Strategies for Improving Memory After Brain Injury

Question: 

I have a brain injury. When I’m tired or stressed it seems like my memory suffers. Will this get better with time?

Answer: 

The brain can’t store information in its memory efficiently when it’s tired or stressed. So when you’re too tired to focus your attention, your memory is likely to suffer as well. As your brain heals, you may have more energy and be able to pay attention for longer amounts of time. This, in turn, will help your memory. But, you can also use other strategies to help you remember. Here are some ideas:

  • Reduce stress and stay well rested. Take breaks when you need them.
  • Know your limits. When you feel you can’t absorb any more information, take a break or have someone else write it down for you.
  • Consider using a cell phone or PDA (personal digital assistant) to send yourself reminders, remember directions, or keep appointments.
  • Work with a professional (such as a speech-language pathologist) to learn to organize information so it’s easier to remember.
  • Carry a calendar or notebook to keep important information in one place.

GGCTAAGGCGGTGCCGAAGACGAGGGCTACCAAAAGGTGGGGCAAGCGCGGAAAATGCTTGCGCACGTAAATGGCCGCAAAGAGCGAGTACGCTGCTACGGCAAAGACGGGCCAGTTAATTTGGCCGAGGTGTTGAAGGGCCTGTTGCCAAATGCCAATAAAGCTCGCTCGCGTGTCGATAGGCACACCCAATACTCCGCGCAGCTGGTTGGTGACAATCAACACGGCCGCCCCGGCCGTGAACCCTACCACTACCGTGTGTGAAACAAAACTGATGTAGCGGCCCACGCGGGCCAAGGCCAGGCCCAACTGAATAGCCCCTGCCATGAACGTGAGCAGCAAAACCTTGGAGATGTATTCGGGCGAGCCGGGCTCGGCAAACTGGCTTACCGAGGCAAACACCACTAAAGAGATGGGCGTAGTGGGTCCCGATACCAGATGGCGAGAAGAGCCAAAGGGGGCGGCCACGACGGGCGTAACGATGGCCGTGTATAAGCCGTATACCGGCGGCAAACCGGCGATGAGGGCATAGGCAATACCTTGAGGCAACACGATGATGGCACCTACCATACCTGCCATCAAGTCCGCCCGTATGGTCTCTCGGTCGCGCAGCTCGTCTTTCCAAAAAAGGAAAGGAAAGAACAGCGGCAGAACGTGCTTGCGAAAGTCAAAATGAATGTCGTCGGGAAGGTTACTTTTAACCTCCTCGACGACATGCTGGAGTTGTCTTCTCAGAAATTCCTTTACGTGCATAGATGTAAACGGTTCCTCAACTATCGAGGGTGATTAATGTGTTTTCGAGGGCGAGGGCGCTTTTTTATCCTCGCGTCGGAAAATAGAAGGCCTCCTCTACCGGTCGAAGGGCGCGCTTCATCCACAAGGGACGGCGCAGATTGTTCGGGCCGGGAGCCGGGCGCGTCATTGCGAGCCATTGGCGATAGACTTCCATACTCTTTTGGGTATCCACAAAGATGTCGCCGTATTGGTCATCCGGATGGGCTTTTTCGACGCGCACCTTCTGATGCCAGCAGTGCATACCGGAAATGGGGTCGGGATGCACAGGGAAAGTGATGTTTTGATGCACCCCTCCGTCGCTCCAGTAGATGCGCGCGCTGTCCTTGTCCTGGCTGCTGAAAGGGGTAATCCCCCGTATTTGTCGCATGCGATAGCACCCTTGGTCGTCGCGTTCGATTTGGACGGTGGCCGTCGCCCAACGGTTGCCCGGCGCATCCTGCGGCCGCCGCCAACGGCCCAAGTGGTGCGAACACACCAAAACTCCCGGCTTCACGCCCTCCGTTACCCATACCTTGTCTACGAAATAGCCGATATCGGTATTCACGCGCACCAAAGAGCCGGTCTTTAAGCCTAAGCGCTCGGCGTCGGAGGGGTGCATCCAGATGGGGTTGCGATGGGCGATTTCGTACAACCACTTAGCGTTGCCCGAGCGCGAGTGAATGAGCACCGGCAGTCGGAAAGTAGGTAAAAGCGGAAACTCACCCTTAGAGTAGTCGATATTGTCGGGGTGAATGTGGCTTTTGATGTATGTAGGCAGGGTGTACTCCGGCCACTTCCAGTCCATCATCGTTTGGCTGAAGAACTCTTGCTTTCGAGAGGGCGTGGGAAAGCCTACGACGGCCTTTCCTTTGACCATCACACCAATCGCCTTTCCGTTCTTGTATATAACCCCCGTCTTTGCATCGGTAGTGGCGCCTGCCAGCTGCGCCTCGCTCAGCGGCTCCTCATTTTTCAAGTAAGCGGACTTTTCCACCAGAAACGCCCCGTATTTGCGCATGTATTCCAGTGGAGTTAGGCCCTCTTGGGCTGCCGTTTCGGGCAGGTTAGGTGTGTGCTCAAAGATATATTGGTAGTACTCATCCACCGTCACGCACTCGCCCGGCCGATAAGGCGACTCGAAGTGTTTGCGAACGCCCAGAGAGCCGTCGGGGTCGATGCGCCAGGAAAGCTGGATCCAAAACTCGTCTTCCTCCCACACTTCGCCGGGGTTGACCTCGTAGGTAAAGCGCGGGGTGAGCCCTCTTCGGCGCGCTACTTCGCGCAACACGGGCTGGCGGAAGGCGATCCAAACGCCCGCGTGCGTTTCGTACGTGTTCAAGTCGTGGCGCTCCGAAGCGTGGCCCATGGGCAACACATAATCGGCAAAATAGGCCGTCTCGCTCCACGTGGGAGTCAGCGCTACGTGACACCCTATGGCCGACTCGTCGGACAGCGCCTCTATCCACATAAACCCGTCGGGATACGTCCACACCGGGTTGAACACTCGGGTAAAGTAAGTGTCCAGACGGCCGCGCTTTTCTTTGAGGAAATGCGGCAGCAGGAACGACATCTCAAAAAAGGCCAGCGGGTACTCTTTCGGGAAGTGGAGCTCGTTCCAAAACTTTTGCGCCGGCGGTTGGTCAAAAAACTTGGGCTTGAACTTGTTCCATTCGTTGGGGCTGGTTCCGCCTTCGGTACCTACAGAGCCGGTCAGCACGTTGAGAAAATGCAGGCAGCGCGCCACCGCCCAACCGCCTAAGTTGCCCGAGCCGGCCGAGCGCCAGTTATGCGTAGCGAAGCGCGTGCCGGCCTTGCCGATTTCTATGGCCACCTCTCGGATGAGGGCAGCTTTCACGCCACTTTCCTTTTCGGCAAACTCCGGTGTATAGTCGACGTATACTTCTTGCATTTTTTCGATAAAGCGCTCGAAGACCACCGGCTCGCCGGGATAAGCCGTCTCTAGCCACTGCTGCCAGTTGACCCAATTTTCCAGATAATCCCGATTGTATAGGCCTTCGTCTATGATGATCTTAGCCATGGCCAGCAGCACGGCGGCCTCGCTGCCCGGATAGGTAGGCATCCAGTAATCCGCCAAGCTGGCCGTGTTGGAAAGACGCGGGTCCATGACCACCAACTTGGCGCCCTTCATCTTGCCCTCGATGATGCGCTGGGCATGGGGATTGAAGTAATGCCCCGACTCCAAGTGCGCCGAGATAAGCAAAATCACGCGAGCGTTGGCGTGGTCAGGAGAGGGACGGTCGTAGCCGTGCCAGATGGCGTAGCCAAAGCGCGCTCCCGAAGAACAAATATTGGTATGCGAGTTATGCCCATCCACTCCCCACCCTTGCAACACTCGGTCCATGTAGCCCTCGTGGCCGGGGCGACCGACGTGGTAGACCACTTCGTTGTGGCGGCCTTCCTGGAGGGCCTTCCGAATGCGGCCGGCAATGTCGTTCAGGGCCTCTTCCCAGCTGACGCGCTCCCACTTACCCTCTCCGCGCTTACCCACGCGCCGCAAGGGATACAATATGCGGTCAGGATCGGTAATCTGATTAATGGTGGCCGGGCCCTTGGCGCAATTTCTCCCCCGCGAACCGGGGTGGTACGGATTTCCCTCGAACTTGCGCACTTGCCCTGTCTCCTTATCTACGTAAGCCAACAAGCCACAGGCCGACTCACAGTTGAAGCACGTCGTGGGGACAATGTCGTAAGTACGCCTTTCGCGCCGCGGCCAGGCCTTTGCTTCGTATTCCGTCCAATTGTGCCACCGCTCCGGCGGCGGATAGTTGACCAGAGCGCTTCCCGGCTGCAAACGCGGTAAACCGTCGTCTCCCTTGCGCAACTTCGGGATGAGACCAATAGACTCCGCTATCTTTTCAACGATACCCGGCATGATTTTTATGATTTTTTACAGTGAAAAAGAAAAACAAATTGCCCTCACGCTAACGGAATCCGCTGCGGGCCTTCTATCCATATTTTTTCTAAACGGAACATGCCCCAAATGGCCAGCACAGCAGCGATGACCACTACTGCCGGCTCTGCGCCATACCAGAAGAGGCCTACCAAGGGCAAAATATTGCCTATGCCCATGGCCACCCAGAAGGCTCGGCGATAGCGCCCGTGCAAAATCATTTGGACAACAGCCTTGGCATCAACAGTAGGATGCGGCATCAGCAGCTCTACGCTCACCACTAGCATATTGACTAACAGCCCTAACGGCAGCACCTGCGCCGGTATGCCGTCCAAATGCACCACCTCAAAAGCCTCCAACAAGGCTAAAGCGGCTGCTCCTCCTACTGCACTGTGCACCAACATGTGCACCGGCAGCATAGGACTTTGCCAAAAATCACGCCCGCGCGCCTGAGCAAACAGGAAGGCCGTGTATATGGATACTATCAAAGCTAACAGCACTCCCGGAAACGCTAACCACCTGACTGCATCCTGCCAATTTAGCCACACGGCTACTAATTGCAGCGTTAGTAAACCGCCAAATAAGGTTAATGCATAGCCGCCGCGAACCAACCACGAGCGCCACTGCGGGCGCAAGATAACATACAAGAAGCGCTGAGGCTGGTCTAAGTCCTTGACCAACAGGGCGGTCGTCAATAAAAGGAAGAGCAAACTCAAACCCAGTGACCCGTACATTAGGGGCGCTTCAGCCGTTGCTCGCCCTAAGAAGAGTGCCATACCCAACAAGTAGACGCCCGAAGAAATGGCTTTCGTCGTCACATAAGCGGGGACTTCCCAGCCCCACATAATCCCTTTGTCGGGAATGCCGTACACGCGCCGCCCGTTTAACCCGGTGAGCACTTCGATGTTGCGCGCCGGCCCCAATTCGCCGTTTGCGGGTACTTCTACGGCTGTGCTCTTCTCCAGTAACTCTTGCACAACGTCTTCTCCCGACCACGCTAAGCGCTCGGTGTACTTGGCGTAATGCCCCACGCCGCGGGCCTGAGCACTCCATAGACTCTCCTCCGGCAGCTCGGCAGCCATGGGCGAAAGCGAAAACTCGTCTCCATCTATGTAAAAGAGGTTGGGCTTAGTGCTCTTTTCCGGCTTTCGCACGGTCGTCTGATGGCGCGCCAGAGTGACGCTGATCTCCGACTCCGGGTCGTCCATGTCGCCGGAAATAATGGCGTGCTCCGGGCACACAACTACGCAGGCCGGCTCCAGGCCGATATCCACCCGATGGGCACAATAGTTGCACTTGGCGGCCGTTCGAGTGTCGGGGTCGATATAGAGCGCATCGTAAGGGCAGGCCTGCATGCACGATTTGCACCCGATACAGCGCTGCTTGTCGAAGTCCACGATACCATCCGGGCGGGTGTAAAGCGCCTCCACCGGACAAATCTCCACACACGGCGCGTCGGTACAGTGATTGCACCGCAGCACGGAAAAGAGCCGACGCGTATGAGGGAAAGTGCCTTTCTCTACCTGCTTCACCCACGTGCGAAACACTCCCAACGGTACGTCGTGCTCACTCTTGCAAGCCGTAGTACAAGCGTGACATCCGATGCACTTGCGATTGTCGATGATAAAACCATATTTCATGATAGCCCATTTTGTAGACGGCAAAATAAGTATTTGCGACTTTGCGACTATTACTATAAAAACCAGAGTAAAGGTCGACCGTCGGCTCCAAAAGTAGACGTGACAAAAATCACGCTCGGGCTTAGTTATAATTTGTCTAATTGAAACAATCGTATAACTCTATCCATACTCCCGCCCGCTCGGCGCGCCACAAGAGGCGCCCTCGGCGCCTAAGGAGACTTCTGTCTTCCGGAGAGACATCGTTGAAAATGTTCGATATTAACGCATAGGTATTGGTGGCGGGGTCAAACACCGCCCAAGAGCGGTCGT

Posted on BrainLine March 15, 2010

Janet Brown

Janet Brown, MA, CCC-SLP spent twenty years in practice at the Veterans Administration Medical Center and at the National Rehabilitation Hospital in Washington, DC. She is the current director of Health Care Services at the American Speech-Language-Hearing Association.

Comments

One thing that happened to me years ago after the first brain damage of long term addiction was an inability to read a note or reminder and actually convert it to anything relating to me. 

I ended up with a numerical technique which worked for years until my 2014 sepsis and coma. Now I most certainly cannot use reminder notes in any form. They overwhelm me but the numerical trick is not working as well as it did. Not sure what I am going to develop. I am in the process of minimizing all obligations and appointments etc.

Many years ago, I noticed that if I forgot what I was retrieving, if I rotated my dominant hand (in at eye level, out just above frontal lobe) in quick, successive circles my memory popped out. Recently, gesture and memory has been researched

(Using actions to enhance memory: effects of enactment, gestures, and exercise on human memory. Christopher R. Madan and Anthony Singhal. Front Psychol. 2012; 3: 507. Published online 2012 Nov 19. doi:  10.3389/fpsyg.2012.00507.).

I notice that diet as well as activity is helpful. I notice when I eat more "brain foods" things are noticeably easier, additionally when I play fun but challenging games like sudoku, hidden object games, or lumosity, everything works a little better in my brain. Including mood. 

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